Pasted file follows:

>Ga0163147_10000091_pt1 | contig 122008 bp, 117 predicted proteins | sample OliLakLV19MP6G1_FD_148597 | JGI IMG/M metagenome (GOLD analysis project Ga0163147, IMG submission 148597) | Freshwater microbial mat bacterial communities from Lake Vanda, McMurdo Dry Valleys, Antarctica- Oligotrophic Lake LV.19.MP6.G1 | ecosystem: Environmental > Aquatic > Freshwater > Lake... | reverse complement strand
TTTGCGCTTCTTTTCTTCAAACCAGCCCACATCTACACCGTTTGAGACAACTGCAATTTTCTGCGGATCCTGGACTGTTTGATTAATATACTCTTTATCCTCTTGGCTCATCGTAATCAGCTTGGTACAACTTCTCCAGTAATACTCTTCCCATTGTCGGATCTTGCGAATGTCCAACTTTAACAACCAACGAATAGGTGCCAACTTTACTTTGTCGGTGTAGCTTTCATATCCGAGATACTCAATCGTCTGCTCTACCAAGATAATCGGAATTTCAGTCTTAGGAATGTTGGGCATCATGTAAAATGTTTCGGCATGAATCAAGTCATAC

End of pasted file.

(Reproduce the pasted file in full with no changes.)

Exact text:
>Ga0163147_10000091_pt1 | contig 122008 bp, 117 predicted proteins | sample OliLakLV19MP6G1_FD_148597 | JGI IMG/M metagenome (GOLD analysis project Ga0163147, IMG submission 148597) | Freshwater microbial mat bacterial communities from Lake Vanda, McMurdo Dry Valleys, Antarctica- Oligotrophic Lake LV.19.MP6.G1 | ecosystem: Environmental > Aquatic > Freshwater > Lake... | reverse complement strand
TTTGCGCTTCTTTTCTTCAAACCAGCCCACATCTACACCGTTTGAGACAACTGCAATTTTCTGCGGATCCTGGACTGTTTGATTAATATACTCTTTATCCTCTTGGCTCATCGTAATCAGCTTGGTACAACTTCTCCAGTAATACTCTTCCCATTGTCGGATCTTGCGAATGTCCAACTTTAACAACCAACGAATAGGTGCCAACTTTACTTTGTCGGTGTAGCTTTCATATCCGAGATACTCAATCGTCTGCTCTACCAAGATAATCGGAATTTCAGTCTTAGGAATGTTGGGCATCATGTAAAATGTTTCGGCATGAATCAAGTCATAC